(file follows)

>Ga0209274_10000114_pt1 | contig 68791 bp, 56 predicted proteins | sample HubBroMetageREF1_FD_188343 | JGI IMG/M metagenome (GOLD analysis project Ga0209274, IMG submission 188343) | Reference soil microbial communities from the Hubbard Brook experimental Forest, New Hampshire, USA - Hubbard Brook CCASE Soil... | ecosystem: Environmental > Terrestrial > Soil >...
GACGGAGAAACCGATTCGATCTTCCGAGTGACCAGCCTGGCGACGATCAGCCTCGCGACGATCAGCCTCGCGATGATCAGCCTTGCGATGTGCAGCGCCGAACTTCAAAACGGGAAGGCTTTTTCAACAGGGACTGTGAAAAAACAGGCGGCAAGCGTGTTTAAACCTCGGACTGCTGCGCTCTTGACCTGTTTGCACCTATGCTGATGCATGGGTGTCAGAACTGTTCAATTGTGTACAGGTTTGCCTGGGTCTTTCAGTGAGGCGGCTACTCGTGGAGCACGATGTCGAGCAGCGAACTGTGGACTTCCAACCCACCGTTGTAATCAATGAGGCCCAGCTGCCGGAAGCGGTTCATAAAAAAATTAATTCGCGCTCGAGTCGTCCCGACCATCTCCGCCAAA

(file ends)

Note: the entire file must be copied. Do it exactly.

>Ga0209274_10000114_pt1 | contig 68791 bp, 56 predicted proteins | sample HubBroMetageREF1_FD_188343 | JGI IMG/M metagenome (GOLD analysis project Ga0209274, IMG submission 188343) | Reference soil microbial communities from the Hubbard Brook experimental Forest, New Hampshire, USA - Hubbard Brook CCASE Soil... | ecosystem: Environmental > Terrestrial > Soil >...
GACGGAGAAACCGATTCGATCTTCCGAGTGACCAGCCTGGCGACGATCAGCCTCGCGACGATCAGCCTCGCGATGATCAGCCTTGCGATGTGCAGCGCCGAACTTCAAAACGGGAAGGCTTTTTCAACAGGGACTGTGAAAAAACAGGCGGCAAGCGTGTTTAAACCTCGGACTGCTGCGCTCTTGACCTGTTTGCACCTATGCTGATGCATGGGTGTCAGAACTGTTCAATTGTGTACAGGTTTGCCTGGGTCTTTCAGTGAGGCGGCTACTCGTGGAGCACGATGTCGAGCAGCGAACTGTGGACTTCCAACCCACCGTTGTAATCAATGAGGCCCAGCTGCCGGAAGCGGTTCATAAAAAAATTAATTCGCGCTCGAGTCGTCCCGACCATCTCCGCCAAA